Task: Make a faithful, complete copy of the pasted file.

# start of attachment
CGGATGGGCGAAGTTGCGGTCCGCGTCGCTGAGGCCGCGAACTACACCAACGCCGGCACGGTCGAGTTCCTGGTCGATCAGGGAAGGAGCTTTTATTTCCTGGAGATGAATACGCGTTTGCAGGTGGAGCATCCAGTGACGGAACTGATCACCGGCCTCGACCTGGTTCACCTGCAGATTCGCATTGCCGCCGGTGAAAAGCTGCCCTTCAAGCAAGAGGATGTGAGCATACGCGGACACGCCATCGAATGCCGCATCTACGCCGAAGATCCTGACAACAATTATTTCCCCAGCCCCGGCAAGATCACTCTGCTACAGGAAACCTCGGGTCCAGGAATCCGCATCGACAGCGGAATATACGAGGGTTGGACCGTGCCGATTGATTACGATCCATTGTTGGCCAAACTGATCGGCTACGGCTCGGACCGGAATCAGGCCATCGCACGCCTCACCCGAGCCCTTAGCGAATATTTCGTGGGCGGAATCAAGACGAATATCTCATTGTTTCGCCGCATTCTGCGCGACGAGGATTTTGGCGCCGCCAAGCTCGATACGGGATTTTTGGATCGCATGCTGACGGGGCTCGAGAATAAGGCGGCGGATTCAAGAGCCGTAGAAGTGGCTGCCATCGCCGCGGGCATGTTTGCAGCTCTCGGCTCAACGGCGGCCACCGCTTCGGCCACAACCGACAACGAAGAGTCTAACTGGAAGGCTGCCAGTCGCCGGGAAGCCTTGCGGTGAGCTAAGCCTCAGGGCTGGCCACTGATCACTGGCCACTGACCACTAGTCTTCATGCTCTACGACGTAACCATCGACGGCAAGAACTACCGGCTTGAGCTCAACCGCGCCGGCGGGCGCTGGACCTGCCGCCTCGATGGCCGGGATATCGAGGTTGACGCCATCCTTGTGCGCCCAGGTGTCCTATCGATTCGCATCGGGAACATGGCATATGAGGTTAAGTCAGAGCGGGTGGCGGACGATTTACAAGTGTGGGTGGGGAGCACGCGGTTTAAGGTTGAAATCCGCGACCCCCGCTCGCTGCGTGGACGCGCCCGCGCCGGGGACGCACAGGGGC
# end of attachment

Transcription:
CGGATGGGCGAAGTTGCGGTCCGCGTCGCTGAGGCCGCGAACTACACCAACGCCGGCACGGTCGAGTTCCTGGTCGATCAGGGAAGGAGCTTTTATTTCCTGGAGATGAATACGCGTTTGCAGGTGGAGCATCCAGTGACGGAACTGATCACCGGCCTCGACCTGGTTCACCTGCAGATTCGCATTGCCGCCGGTGAAAAGCTGCCCTTCAAGCAAGAGGATGTGAGCATACGCGGACACGCCATCGAATGCCGCATCTACGCCGAAGATCCTGACAACAATTATTTCCCCAGCCCCGGCAAGATCACTCTGCTACAGGAAACCTCGGGTCCAGGAATCCGCATCGACAGCGGAATATACGAGGGTTGGACCGTGCCGATTGATTACGATCCATTGTTGGCCAAACTGATCGGCTACGGCTCGGACCGGAATCAGGCCATCGCACGCCTCACCCGAGCCCTTAGCGAATATTTCGTGGGCGGAATCAAGACGAATATCTCATTGTTTCGCCGCATTCTGCGCGACGAGGATTTTGGCGCCGCCAAGCTCGATACGGGATTTTTGGATCGCATGCTGACGGGGCTCGAGAATAAGGCGGCGGATTCAAGAGCCGTAGAAGTGGCTGCCATCGCCGCGGGCATGTTTGCAGCTCTCGGCTCAACGGCGGCCACCGCTTCGGCCACAACCGACAACGAAGAGTCTAACTGGAAGGCTGCCAGTCGCCGGGAAGCCTTGCGGTGAGCTAAGCCTCAGGGCTGGCCACTGATCACTGGCCACTGACCACTAGTCTTCATGCTCTACGACGTAACCATCGACGGCAAGAACTACCGGCTTGAGCTCAACCGCGCCGGCGGGCGCTGGACCTGCCGCCTCGATGGCCGGGATATCGAGGTTGACGCCATCCTTGTGCGCCCAGGTGTCCTATCGATTCGCATCGGGAACATGGCATATGAGGTTAAGTCAGAGCGGGTGGCGGACGATTTACAAGTGTGGGTGGGGAGCACGCGGTTTAAGGTTGAAATCCGCGACCCCCGCTCGCTGCGTGGACGCGCCCGCGCCGGGGACGCACAGGGGC